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    Crying because I'll be in Nebraska under a thunderstorm, and will only see 90 seconds of it getting a bit darker.

  10. #10
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    I'll either be in a hotel parking lot or at my cousin's house in Portland, enjoying the 99%+ totality and not being in the traffic heading south. I do have a camera filter...I wonder if I should try to film it or just take a still or three.

    Speaking of traffic...there was a flurry of reports on Facebook (of course) and the news yesterday about the massive eclipse traffic jam in central Oregon yesterday. Turns out there was a music festival that was having delays at their entrance gate and cars backed up a couple of miles.
    Cum catapultae proscriptae erunt tum soli proscript catapultas habebunt.

  11. #11
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    Enjoyed my one and only total eclipse way back in 1996. It was on Turtle island - an hour by boat from Sandakan, Sabah, Malaysia.

    In the morning of the eclipse was up early and at the jetty to get the boat to the island. On the way we (my wife and I) enjoyed seeing the sun being "eaten" up by the moon. I had acquired the glasses to protect the eye so we could see the moon creeping into the sun. When we arrived at Turtle island the were lots of people at the center of the island (the island being only a kilometer in diameter}. There were lots of telescopes set up and you could feel the excitement in the air.

    As the time for total eclipse approached my wife and I decided to walk to the beach. We were fortunate to find one that was deserted except for the birds chattering among themselves. Then as the moment for total eclipse approached, the chattering of the birds got less until at total eclipse it stopped completely. Just before the total eclipse we were looking towards the sun. Then we saw the diamond ring. It only lasted very briefly, but please do not miss the opportunity to see it. With the total eclipse came a drop in temperature and total silence (only broken by the gentle waves braking on the shore and the wind blowing through the coconut trees).

    Then as the total eclipse ended we had another view of the diamond ring and the birds coming alive once more. Then it was back to the jetty to catch the boat back to our hotel at Sandakan. The actual experience was very short but it is something I am glad that I made the effort to go see.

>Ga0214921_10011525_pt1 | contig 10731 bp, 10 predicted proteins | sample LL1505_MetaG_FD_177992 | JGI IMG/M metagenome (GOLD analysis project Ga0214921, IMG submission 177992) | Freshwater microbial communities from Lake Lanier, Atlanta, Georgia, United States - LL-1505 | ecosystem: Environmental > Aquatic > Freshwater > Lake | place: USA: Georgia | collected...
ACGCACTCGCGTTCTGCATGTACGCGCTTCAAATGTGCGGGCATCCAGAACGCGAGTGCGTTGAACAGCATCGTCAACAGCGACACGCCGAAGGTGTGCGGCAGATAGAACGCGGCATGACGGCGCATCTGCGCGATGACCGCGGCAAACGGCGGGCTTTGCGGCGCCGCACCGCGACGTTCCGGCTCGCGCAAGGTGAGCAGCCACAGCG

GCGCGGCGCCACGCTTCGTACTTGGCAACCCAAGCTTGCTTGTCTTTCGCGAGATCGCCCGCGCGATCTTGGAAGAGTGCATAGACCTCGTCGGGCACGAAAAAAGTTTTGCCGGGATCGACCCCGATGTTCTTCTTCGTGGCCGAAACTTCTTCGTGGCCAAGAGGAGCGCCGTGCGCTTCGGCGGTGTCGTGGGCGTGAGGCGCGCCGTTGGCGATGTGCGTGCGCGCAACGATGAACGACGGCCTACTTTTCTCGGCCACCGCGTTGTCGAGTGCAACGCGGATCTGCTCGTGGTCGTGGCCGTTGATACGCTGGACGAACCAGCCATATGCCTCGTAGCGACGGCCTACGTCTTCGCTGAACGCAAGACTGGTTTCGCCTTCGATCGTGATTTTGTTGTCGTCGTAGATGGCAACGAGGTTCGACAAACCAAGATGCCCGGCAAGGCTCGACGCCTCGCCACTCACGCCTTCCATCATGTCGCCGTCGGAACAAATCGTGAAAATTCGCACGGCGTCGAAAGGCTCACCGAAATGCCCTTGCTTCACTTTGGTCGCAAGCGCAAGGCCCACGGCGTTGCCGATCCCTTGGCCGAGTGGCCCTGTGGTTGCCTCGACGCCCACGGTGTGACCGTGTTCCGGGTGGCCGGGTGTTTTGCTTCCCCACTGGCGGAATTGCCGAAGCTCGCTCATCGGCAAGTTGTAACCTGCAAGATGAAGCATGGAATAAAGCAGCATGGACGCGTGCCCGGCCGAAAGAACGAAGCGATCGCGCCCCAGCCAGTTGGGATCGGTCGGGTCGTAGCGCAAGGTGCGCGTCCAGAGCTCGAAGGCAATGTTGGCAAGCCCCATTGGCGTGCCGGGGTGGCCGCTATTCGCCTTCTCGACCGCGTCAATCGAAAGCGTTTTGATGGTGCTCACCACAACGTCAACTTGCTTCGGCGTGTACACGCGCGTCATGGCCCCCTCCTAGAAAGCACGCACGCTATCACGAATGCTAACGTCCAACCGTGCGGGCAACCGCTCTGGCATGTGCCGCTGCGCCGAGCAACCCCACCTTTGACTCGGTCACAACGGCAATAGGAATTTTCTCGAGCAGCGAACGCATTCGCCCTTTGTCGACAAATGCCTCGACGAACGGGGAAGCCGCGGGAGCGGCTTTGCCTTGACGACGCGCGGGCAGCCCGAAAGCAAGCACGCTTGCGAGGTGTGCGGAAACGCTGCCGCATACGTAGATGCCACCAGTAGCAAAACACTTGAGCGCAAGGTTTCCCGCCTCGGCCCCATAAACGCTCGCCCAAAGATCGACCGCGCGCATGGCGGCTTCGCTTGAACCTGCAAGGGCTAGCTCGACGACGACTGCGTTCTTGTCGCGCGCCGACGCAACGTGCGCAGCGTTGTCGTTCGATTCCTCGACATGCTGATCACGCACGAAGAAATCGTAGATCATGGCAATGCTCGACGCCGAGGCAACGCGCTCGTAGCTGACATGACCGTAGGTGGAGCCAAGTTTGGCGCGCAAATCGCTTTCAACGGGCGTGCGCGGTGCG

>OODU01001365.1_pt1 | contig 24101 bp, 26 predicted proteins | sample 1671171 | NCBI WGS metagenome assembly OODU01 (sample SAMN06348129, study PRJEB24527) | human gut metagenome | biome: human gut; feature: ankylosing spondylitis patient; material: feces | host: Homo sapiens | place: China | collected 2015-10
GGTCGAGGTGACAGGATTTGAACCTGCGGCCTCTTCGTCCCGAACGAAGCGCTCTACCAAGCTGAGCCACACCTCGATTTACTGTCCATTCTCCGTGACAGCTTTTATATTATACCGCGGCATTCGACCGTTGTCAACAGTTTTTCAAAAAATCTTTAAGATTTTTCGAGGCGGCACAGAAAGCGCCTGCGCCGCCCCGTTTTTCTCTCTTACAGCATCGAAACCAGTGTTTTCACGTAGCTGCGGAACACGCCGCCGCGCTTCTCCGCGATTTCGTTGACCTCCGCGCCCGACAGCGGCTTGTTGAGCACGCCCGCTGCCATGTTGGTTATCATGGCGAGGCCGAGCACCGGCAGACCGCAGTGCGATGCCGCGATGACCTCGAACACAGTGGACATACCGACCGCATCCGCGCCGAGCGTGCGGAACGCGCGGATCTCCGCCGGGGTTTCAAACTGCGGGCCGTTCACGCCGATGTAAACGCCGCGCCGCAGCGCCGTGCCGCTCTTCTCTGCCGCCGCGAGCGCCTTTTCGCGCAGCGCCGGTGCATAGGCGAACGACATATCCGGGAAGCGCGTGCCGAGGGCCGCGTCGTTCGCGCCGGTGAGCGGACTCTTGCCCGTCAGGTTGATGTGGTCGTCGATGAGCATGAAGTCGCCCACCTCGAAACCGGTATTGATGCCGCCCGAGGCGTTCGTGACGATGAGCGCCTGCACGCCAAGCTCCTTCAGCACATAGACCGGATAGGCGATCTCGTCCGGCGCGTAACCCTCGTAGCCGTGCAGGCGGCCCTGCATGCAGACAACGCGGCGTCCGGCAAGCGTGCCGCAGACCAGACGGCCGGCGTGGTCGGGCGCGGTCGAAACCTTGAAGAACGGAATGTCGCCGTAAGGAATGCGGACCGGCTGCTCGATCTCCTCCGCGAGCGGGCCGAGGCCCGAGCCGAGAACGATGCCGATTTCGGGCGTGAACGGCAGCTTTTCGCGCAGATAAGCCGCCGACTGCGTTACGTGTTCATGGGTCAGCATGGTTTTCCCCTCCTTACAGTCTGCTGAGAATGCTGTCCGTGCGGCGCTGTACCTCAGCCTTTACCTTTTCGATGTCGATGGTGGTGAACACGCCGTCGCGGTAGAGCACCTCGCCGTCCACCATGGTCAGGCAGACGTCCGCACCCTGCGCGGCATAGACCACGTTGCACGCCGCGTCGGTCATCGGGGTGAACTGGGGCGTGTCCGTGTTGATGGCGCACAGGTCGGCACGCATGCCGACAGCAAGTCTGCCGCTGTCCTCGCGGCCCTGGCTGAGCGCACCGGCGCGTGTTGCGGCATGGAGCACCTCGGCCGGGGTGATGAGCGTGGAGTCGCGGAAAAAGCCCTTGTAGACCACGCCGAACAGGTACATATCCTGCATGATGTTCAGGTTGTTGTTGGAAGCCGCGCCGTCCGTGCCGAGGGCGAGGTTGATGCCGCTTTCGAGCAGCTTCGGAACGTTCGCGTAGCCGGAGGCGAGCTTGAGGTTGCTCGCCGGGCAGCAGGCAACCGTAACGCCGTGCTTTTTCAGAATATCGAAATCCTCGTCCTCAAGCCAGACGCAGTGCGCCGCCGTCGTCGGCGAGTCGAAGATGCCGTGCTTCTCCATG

12. #12
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    Wishing I lived 650 miles farther south.

  13. #13
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    Quote Originally Posted by Spacedude View Post
    Pretty much like the last 3 totalities, stand there with jaw dropped.
    Dead jealous Haven't seen one yet, but been on the bucket list for ages.

    So tomorrow's the day ! Coming from Brisbane, we've timed our holiday to be staying with friends in Kansas City right now, and tomorrow we're setting off early (I mean EARLY ! ) to St Joseph's, Missouri. How I spend it will probably depend on how many clouds around (thunderstorm's at 2 pm, but ah well), but basically lots of photos for the first 30-seconds to a minute (including a panorama), then enjoy and be IN the experience Also if cloud-free, laying out the white sheet to see if I can catch the ShadowBands before/after totality.

    FWIW, for those setting timers, I've picked up a (paid) app "Solar Eclipse Timer" that picks up your GPS location, and "talks" you through the main time-events through the eclipse.

  14. #14
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    One thing that I thought was totally cool was being able to see the shadow of the moon progress across the landscape. We were on a small rise and could see a bit off into the distance. It was like that of a cloud but much faster, a little bit curved, and from horizon to horizon.
    I know that I know nothing, so I question everything. - Socrates/Descartes

  15. #15
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    It's really hard to try and catch sight of the shadow bands, the approaching moon shadow, the diamond ring, Baily's Beads, etc., gotta be on the ball while you're celebrating the awe of it all.